protecting our children’s health

LGBTQ parents face unique challenges in keeping their children safe
and healthy. Bruce Steiger and Rick Karl are currently seeing their
15-month-old daughter, Krystie, through a dreadful procedure in the
hopes of improving her life. Krystie suffers from Tay Sachs Disease, a
progressive neurological genetic disorder. Children with Tay Sachs
rarely live beyond the age of five. The experimental procedure
Krystie is undergoing involves chemotherapy, radiation, and a stem
cell transplant—in essence, a total blood system replacement.

Bruce and Rick asked to share their story with the readers of the
Family Pride Blog. They want to raise awareness of Tay Sachs and
contribute to the large community of parents taking care of
children with devastating illnesses. And as gay dads, they want to
share how they’ve educated doctors, nurses, and other healthcare
providers about LGBTQ families while fighting for their daughter’s

In the course of caring for a sick child, no parent should have to
spend an ounce of extra energy dispelling myths or fighting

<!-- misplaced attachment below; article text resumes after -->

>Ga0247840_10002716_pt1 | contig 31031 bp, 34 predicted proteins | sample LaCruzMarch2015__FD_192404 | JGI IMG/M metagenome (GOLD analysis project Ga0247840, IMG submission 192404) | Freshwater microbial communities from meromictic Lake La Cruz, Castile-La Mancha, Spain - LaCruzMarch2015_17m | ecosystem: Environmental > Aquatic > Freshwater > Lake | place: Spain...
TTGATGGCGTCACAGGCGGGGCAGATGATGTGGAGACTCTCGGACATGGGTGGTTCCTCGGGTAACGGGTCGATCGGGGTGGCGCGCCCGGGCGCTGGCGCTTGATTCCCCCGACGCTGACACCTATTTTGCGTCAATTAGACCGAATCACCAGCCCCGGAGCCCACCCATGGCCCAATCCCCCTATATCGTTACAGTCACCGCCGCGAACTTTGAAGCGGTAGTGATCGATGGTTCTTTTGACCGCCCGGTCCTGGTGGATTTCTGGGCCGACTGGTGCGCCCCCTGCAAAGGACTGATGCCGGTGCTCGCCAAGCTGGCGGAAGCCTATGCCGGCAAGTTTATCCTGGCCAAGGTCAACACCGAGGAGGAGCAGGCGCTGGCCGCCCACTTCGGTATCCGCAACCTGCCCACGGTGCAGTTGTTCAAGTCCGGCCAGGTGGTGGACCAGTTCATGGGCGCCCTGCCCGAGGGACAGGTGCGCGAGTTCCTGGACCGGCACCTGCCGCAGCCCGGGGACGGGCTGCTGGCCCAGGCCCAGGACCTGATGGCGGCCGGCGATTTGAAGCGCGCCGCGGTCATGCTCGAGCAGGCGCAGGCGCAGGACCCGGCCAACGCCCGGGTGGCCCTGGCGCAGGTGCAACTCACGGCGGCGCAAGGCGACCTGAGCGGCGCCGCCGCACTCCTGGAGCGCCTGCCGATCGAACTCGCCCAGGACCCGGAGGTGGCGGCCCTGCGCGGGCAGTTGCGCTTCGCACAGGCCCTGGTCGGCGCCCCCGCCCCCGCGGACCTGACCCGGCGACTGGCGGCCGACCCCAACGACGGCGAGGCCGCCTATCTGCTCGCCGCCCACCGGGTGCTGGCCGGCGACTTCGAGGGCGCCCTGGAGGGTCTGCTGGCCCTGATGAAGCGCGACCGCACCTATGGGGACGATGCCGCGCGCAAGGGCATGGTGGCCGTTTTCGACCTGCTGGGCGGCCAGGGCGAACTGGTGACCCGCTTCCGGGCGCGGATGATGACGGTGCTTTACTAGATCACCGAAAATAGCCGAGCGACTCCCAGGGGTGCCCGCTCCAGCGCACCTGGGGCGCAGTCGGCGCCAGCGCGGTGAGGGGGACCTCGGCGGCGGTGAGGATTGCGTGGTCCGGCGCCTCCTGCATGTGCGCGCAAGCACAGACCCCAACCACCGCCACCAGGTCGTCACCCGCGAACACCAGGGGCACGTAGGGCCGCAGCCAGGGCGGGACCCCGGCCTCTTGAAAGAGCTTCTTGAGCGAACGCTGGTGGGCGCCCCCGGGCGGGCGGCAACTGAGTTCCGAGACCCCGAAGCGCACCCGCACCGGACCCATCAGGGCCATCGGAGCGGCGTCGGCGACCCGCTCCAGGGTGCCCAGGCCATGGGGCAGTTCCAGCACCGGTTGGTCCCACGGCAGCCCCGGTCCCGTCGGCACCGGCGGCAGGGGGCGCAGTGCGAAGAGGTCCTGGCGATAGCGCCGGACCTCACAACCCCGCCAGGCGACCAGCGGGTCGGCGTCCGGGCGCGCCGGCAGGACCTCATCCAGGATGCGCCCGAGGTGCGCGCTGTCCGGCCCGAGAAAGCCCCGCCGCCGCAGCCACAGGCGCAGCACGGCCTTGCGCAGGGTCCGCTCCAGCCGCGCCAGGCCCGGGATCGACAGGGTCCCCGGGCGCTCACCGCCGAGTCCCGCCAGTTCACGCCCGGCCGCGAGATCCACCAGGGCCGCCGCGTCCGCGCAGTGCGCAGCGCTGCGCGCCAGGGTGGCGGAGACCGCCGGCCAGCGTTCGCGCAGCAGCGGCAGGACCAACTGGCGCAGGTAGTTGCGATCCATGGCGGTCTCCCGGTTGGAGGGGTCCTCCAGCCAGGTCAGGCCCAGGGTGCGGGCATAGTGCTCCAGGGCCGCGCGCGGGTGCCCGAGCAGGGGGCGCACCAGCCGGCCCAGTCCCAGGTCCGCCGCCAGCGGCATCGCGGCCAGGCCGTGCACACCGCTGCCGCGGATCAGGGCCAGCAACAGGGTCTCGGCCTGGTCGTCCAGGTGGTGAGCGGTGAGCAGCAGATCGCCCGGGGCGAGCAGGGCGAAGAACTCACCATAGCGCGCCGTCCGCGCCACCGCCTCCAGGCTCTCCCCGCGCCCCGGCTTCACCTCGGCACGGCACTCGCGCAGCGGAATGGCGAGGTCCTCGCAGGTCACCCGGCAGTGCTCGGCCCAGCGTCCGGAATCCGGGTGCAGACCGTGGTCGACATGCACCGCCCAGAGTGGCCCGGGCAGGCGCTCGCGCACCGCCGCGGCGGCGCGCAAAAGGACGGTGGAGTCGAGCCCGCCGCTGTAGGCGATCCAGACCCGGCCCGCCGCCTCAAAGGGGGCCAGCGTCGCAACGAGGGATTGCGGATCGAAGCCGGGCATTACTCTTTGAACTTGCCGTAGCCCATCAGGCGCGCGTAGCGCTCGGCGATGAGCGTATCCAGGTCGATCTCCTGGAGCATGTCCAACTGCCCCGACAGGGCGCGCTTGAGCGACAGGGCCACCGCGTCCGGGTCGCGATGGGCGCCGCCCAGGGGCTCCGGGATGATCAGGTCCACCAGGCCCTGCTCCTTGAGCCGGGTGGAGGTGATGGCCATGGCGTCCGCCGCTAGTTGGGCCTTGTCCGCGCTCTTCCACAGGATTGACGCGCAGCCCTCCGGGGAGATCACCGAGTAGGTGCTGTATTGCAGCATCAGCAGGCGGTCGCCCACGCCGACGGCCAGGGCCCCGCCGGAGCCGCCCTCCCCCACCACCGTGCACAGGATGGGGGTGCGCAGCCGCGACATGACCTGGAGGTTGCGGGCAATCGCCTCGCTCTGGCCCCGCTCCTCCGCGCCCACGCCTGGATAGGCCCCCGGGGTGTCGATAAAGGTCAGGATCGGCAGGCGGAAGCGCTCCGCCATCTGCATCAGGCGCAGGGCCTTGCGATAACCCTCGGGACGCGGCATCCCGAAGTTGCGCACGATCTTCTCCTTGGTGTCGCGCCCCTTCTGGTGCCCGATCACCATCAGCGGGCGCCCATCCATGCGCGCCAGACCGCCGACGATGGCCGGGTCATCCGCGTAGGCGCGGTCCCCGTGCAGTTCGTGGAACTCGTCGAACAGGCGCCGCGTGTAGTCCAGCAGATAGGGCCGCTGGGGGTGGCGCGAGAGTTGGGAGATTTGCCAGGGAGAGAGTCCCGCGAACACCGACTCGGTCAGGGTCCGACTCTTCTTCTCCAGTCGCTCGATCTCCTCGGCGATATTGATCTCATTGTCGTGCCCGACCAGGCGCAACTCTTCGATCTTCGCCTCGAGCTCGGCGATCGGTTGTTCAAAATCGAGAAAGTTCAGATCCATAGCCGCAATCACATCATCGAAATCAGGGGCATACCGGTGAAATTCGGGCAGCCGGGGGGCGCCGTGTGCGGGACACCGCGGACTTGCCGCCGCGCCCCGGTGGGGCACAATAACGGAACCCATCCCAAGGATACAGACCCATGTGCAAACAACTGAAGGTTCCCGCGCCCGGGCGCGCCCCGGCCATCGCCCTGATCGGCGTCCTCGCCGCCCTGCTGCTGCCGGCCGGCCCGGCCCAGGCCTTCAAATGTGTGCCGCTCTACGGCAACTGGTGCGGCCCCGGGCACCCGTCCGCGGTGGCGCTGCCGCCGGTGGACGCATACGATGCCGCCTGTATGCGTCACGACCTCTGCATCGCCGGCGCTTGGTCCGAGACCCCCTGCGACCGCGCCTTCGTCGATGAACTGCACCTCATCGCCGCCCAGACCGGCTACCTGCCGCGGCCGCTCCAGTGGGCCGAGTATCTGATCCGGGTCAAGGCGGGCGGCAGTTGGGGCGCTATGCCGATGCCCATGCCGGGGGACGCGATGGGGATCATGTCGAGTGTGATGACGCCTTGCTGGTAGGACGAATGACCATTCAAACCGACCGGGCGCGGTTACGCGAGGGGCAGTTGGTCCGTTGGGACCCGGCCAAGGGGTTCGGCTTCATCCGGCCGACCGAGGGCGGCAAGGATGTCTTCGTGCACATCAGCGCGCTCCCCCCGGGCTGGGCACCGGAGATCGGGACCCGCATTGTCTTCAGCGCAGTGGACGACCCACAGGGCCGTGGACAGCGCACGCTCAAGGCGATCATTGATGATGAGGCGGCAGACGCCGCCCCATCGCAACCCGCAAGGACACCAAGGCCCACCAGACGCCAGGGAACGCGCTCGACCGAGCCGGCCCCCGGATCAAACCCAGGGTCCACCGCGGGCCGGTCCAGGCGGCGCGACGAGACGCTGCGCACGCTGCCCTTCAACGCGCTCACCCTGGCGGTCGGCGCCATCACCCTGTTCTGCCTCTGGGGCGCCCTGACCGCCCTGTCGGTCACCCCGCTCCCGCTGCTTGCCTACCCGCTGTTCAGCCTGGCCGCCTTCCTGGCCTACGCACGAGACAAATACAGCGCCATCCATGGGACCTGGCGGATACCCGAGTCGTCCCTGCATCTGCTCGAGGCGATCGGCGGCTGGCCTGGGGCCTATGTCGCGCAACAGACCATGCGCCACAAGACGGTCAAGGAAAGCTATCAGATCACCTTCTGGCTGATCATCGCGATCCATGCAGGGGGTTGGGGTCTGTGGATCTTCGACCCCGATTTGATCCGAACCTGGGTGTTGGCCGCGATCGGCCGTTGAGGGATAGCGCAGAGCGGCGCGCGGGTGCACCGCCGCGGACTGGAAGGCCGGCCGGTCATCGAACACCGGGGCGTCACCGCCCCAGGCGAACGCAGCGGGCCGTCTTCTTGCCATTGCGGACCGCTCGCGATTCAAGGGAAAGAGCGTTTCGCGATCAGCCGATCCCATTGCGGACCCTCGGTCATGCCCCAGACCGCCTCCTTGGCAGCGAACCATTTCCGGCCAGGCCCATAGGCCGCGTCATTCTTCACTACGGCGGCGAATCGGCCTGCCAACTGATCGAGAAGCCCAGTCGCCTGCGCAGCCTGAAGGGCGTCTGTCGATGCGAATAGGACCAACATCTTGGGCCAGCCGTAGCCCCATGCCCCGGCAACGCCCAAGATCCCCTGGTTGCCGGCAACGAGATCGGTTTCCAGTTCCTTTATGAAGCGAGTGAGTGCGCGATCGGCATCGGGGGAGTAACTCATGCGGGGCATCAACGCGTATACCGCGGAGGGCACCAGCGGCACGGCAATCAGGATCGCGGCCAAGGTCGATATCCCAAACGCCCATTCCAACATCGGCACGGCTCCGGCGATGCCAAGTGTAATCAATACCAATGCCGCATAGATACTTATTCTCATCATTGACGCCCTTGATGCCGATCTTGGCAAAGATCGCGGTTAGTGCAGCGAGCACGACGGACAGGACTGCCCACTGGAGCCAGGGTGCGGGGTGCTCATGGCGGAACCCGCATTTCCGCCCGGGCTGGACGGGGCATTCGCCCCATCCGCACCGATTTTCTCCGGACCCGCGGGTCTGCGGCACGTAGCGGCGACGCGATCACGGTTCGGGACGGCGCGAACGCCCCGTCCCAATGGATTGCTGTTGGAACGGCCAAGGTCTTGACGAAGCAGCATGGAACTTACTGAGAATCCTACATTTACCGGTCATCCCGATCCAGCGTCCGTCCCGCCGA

prejudice because they are LGBTQ. But the reality is that LGBTQ
parents must do this all the time, even as they go through some of
the most personal, harrowing experiences of their lives.

There are things we can do before tragedy strikes to keep prejudice
and discrimination out of our family care. Here are five things you
can do now to create a better healthcare environment for your

  1. Keep family relationship paperwork on you. If you have proof of
    partner status, parents rights, powers of attorney, adoption
    decrees, or any other form of relationship recognition, make sure
    it’s there in case of emergency.
  2. Educate your healthcare providers (doctors, pediatricians,
    local hospital staff) about your family. If they know you’re an
    LGBTQ family ahead of time, they’re more likely to be responsive to
    your needs.
  3. If the creation of your family involves assisted reproduction,
    research to see what genetic illnesses are screened for, when, and
    by what triggers. Every family has to reach a comfort level when it
    comes to the degree of pre-screening that needs to be done. Knowing
    as much as you can as you begin this process will help you navigate
    these difficult waters.
  4. If you’ve transracially adopted, investigate to see what
    illnesses and health problems are more likely to affect your child
    than others. Some illnesses are more likely to affect certain
    racial/ethnic groups. Understanding how certain diseases impact
    certain communities will allow you to be better prepared.
  5. Visit the Gay and
    Lesbian Medical Association
    for resources and information on
    LGBTQ-competent healthcare providers.

And still, no amount of preparation will make the personal struggle
less difficult. To read more about Rick, Bruce and Krystie, visit

Krystie’s Caring Bridge homepage

Thank you, Rick, Bruce and Krystie, for sharing your family with
us. Our thoughts are with you.